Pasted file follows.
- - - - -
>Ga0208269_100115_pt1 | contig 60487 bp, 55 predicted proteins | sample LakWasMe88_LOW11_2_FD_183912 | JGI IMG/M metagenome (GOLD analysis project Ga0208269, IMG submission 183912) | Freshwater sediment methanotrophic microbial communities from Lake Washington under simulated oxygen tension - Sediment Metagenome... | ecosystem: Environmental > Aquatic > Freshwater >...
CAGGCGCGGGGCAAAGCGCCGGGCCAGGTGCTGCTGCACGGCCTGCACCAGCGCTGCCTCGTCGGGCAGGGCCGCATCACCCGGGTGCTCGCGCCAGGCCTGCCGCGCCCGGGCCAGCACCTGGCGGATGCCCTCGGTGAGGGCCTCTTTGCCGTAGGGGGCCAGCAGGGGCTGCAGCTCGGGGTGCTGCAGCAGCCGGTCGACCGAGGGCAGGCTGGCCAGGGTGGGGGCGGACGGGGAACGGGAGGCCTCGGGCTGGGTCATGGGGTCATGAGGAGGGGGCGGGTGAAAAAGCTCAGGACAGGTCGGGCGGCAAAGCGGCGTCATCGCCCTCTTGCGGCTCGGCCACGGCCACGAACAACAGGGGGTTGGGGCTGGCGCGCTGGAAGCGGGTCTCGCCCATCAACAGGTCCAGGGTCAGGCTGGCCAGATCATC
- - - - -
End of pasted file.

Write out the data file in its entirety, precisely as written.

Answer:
>Ga0208269_100115_pt1 | contig 60487 bp, 55 predicted proteins | sample LakWasMe88_LOW11_2_FD_183912 | JGI IMG/M metagenome (GOLD analysis project Ga0208269, IMG submission 183912) | Freshwater sediment methanotrophic microbial communities from Lake Washington under simulated oxygen tension - Sediment Metagenome... | ecosystem: Environmental > Aquatic > Freshwater >...
CAGGCGCGGGGCAAAGCGCCGGGCCAGGTGCTGCTGCACGGCCTGCACCAGCGCTGCCTCGTCGGGCAGGGCCGCATCACCCGGGTGCTCGCGCCAGGCCTGCCGCGCCCGGGCCAGCACCTGGCGGATGCCCTCGGTGAGGGCCTCTTTGCCGTAGGGGGCCAGCAGGGGCTGCAGCTCGGGGTGCTGCAGCAGCCGGTCGACCGAGGGCAGGCTGGCCAGGGTGGGGGCGGACGGGGAACGGGAGGCCTCGGGCTGGGTCATGGGGTCATGAGGAGGGGGCGGGTGAAAAAGCTCAGGACAGGTCGGGCGGCAAAGCGGCGTCATCGCCCTCTTGCGGCTCGGCCACGGCCACGAACAACAGGGGGTTGGGGCTGGCGCGCTGGAAGCGGGTCTCGCCCATCAACAGGTCCAGGGTCAGGCTGGCCAGATCATC